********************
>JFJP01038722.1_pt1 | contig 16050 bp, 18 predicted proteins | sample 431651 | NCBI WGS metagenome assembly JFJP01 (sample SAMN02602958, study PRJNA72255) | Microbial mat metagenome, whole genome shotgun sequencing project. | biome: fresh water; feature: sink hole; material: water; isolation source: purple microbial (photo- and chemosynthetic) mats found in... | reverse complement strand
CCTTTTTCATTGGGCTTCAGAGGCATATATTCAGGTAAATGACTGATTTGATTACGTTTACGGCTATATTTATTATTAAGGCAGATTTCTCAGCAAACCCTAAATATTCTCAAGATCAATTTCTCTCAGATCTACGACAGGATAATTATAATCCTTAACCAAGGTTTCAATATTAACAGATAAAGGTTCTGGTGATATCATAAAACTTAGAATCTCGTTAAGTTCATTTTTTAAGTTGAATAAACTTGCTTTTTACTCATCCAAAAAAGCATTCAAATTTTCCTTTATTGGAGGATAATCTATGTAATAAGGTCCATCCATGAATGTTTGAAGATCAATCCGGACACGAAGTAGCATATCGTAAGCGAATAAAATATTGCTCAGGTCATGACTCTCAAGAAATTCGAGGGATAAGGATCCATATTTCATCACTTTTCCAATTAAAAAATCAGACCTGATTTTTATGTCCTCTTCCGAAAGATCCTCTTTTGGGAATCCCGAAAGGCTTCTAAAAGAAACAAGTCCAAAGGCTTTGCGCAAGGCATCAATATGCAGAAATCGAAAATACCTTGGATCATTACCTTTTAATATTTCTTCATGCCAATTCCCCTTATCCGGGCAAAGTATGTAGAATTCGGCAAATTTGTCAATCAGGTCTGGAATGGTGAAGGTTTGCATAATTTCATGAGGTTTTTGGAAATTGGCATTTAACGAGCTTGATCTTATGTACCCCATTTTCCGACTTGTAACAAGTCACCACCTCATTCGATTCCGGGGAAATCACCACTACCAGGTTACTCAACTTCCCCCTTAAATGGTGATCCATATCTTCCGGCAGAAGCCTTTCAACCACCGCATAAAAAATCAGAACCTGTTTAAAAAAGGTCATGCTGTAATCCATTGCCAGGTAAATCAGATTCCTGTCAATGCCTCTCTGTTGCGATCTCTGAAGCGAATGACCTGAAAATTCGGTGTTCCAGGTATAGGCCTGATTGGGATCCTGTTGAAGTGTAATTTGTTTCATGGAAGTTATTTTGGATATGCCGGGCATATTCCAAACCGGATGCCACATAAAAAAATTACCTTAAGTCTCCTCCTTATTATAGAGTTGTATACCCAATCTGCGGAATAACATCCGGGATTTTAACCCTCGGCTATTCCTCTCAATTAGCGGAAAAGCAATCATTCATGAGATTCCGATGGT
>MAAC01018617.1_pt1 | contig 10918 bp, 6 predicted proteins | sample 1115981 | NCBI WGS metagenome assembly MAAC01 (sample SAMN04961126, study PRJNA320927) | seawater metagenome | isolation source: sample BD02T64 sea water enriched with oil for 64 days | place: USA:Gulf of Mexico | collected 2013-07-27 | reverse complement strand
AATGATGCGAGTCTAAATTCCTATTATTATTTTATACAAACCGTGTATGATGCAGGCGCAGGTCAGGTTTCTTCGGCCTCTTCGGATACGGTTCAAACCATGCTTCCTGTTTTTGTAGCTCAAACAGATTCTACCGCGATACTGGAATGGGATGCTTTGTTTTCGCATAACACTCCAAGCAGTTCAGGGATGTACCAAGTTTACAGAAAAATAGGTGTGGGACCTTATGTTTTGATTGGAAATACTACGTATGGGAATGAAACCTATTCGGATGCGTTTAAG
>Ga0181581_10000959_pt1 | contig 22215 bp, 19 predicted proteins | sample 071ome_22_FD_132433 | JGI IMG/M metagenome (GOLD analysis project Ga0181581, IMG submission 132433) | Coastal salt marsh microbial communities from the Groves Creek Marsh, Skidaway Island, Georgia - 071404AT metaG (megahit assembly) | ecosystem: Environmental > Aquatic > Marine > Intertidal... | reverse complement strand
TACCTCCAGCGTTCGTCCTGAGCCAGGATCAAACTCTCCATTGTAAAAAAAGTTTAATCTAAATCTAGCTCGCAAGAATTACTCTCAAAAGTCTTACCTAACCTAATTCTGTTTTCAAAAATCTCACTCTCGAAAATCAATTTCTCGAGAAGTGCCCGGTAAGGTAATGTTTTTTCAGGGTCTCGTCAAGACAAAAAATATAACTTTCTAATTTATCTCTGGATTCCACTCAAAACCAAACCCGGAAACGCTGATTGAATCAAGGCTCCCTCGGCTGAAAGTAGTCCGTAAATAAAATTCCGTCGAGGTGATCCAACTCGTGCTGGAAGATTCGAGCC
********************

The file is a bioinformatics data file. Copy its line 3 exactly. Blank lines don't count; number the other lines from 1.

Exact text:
>MAAC01018617.1_pt1 | contig 10918 bp, 6 predicted proteins | sample 1115981 | NCBI WGS metagenome assembly MAAC01 (sample SAMN04961126, study PRJNA320927) | seawater metagenome | isolation source: sample BD02T64 sea water enriched with oil for 64 days | place: USA:Gulf of Mexico | collected 2013-07-27 | reverse complement strand